Vineyard Map | Vineyard Practices
"Starting with a clean slate allowed us to take advantage of a wealth of knowledge accumulated in the Napa Valley over 25 years of viticulture. Terrace design, soil preparation, density of planting, trellis systems and selection of appropriate rootstock and clones were just some of the aspects of vineyard innovation we applied in each specific soil type and microclimate.
The most important lesson in diversity learned at Quintessa is the need to keep the soil alive with a variety of plant life. Pests are managed through the use of organic materials, cover crops and other innovative practices, and only when required. From it's very inception, the vineyard has been maintained with a strict criteria of care for the soil and the environment. It is a very special feeling to know that at Quintessa, there was never any other kind of grape growing."
Limelight, Las Casas, Corral, Silverdale North, Silverdale South, Cruz del Sur, Winery
Climate: The greatest temperature extremes of the vineyard
Soil: White volcanic ash, loam and clay, reddish volcanic
Howard's Million, Corona Norte, Corona South, Monte Cruz, Alcantara, Bill's Canyon, Las Flores, Mesa, Coyote, Tesoro
Climate: The most temperate climate of the vineyard.
Soil: Reddish volcanic, sandy loam, white volcanic ash, sandy alluvial soil with cobbles, fractured rock and gravel, brown loam with river cobbles
Dragon's Terraces, Lake Terrace, Mt. Calisse, Pedraza Terrace, South Terrace, Riviera Norte, Rivera Sur
Climate: Moderate temperatures with virtually no danger of frost
Soil: Reddish volcanic ash, sandy loam, white volcanic ash, sandy alluvial soil with cobbles, fractured rock and gravel
The Riverside Bench
Climate: Moderate temperatures
Soil: Alluvial soil typical of the Napa Valley flood plain.
Sustainable Agriculture: As stewards of this remarkable place, we have always farmed Quintessa with sustainable practices that maintain harmony with the soil, vegetation and animal life. It is Valeria's intent to keep the soils of Quintessa as rich in microorganisms as she found them. This is achieved by avoiding all chemical controls, minimum tilling and soil disturbance, and use of diverse cover crops, which has the effect of enriching the soil's microorganisms. Valeria has planted native plants and grasses in the vineyard margins throughout the property to encourage populations of beneficial insects, and removed plants that harbor harmful grapevine pests.
Biodynamic Farming: Tuning into Nature
Building on these practices, in 1997, Valeria introduced biodynamic farming to several blocks of the Quintessa vineyard. Biodynamic farming has been utilized by civilizations for centuries but was established and popularized by Austrian scientist Rudolf Steiner in the 1920s. Based on the principle that the growth of plants is subject to the energy of the earth and the gravitational influences of the sun, moon and stars, biodynamics seeks to work with energies that create and maintain life.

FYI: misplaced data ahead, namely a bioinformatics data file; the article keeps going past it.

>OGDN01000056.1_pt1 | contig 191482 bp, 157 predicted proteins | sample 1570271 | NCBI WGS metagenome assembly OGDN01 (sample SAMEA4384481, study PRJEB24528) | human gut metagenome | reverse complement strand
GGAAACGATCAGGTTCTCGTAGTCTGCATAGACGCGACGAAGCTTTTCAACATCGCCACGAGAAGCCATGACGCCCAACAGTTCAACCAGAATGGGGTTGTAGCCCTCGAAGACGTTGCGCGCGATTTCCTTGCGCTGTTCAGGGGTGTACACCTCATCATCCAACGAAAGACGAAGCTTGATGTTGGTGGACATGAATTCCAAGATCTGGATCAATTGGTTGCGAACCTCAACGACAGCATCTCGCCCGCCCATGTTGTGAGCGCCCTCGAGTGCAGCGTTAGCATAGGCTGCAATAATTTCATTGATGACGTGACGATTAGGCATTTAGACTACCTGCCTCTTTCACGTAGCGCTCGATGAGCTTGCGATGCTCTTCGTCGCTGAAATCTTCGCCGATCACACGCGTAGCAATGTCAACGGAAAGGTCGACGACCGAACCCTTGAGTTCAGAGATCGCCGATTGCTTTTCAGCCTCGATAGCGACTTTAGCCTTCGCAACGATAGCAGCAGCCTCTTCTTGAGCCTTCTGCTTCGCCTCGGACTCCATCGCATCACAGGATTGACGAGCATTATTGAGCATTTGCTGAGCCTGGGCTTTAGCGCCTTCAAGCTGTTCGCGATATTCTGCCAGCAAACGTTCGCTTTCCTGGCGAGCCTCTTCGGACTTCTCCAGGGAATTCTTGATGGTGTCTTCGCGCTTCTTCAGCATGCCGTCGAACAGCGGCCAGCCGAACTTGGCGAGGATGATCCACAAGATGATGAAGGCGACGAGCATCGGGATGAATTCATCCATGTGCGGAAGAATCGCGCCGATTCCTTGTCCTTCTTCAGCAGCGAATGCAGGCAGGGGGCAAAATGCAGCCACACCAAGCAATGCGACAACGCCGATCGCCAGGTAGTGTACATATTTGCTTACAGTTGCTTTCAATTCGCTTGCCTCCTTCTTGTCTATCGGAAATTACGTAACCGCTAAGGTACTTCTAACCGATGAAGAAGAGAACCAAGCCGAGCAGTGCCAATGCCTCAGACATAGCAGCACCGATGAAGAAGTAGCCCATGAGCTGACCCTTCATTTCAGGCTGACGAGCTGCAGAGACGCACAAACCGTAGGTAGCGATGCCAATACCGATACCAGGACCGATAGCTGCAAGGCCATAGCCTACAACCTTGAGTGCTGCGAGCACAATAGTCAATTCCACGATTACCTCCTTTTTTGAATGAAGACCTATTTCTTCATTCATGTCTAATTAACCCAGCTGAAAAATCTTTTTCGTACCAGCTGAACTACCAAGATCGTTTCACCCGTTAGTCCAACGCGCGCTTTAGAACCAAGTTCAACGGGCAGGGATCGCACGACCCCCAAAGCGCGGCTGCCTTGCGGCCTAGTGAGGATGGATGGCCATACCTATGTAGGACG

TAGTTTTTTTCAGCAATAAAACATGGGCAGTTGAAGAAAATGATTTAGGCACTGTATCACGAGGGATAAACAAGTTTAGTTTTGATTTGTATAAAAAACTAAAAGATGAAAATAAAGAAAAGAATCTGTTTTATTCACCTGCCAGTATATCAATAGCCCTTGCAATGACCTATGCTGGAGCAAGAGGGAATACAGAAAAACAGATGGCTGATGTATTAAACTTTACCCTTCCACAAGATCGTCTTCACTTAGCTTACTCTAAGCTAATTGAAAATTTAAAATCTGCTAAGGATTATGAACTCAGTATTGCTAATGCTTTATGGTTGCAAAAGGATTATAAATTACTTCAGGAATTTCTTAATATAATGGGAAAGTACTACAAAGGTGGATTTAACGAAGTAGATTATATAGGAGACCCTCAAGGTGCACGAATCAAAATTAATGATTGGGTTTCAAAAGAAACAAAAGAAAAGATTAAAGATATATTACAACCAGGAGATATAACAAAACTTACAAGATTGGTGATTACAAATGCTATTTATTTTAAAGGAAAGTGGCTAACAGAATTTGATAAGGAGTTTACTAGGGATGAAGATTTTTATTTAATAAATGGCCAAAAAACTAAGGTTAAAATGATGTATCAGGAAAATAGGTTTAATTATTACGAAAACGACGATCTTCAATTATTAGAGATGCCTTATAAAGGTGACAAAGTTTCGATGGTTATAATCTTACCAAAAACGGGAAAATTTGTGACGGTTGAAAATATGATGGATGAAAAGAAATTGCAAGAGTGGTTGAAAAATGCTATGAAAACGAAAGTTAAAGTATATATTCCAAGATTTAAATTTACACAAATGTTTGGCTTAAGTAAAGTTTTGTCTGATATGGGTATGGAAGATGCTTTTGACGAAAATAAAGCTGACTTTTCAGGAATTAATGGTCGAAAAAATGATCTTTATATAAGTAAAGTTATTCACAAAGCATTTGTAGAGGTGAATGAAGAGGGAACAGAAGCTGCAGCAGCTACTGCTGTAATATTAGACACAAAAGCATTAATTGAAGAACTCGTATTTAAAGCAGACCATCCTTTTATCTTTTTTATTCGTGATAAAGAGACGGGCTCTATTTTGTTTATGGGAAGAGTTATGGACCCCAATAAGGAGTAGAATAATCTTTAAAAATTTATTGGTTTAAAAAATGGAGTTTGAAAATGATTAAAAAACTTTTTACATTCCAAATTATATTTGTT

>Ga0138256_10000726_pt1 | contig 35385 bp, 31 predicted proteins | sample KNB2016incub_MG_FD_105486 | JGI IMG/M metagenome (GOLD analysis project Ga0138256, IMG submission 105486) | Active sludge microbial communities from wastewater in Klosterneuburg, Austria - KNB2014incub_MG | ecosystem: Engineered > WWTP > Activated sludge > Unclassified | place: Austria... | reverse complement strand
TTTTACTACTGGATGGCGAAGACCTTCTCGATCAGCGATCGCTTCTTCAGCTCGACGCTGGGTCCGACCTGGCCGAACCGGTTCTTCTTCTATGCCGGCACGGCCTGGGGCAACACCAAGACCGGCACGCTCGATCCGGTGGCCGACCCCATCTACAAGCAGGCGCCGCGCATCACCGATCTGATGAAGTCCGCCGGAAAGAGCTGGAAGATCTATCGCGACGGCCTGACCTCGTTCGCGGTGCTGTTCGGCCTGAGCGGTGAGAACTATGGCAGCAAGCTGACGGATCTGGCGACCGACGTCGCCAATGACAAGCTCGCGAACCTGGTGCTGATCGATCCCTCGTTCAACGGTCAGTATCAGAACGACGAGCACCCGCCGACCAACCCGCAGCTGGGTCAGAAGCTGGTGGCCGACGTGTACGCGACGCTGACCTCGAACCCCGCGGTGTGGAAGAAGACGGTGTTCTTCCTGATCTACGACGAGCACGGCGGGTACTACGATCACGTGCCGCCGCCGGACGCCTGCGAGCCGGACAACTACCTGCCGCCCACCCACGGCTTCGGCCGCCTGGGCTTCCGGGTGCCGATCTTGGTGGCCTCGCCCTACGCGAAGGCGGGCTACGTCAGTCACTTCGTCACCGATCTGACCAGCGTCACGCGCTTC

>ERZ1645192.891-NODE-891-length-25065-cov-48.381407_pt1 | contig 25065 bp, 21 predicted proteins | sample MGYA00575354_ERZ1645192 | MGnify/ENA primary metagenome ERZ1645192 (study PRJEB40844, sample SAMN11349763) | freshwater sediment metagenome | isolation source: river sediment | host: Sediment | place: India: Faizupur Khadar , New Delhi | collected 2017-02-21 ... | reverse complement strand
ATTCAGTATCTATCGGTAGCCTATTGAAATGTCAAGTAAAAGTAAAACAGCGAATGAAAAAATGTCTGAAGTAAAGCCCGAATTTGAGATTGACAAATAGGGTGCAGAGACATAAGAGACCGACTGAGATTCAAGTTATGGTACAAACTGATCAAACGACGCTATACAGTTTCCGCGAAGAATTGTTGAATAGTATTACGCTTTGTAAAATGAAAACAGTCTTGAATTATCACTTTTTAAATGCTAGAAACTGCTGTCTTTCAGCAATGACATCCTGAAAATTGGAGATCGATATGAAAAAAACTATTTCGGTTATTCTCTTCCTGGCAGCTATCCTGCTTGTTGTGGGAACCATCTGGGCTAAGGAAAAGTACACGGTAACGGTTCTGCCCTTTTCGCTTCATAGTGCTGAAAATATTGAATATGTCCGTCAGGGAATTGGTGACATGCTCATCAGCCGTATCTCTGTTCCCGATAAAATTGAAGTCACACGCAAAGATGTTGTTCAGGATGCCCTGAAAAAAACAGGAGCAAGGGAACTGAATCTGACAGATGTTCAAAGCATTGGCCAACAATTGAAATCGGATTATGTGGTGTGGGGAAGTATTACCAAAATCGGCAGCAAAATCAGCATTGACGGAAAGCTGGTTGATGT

Biodynamics includes timing key activities such as planting, pruning and harvesting to the phases of the moon and cosmological cycles. At Quintessa, biodynamic viticulture also revolves around the garden, where we grow plants and herbs that are utilized in a variety of biodynamic remedies Practices emphasize the health of the soil, enhancing vitality with specially prepared compost teas applied in the spring. As the growing season progresses, homeopathic preparations made with minute amounts of silica, chamomile, oak bark, stinging nettle, valerian and other herbs are sprayed on the foliage of the vines.
Each of the blocks in the biodynamic program has seen improvement in fruit quality and several which had never been a part of the Quintessa blend are part of the Quintessa cuvee in the 2002 vintage. In the summer of 2004, Valeria turned the entire 170-acre vineyard at Quintessa over to biodynamic farming. Our experience has shown us that maintaining the health and vitality of the vineyard results in fruit of exceptional quality...essential to the production of a world class wine.
Rootstock Diversity: Each of the property's vineyard blocks is carefully matched to a specific rootstock best suited for the soil type found in the block. The benefits of careful rootstock selection include better vigor control, disease resistance and drought tolerance. The vineyard team is continously re-evaluating available rootstocks and block improvement and replanting is on going.
Clonal Selection: The Merlot, Cabernet Franc and Cabernet Sauvignon clones chosen for the Quintessa vineyard were precisely selected to suit the soil, climate and type of wine the Huneeus's intended to produce. Fourteen clones were used, including seven Cabernet Sauvignon clones, six Merlot clones and one Cabernet Franc clone.
Trellising: The Quintessa vineyard almost entirely utilizes a unilateral cordon with vertical trellising. This allows us to manage the canopy for maximum balance, good light penetration and the proper ratio of leaves to berries.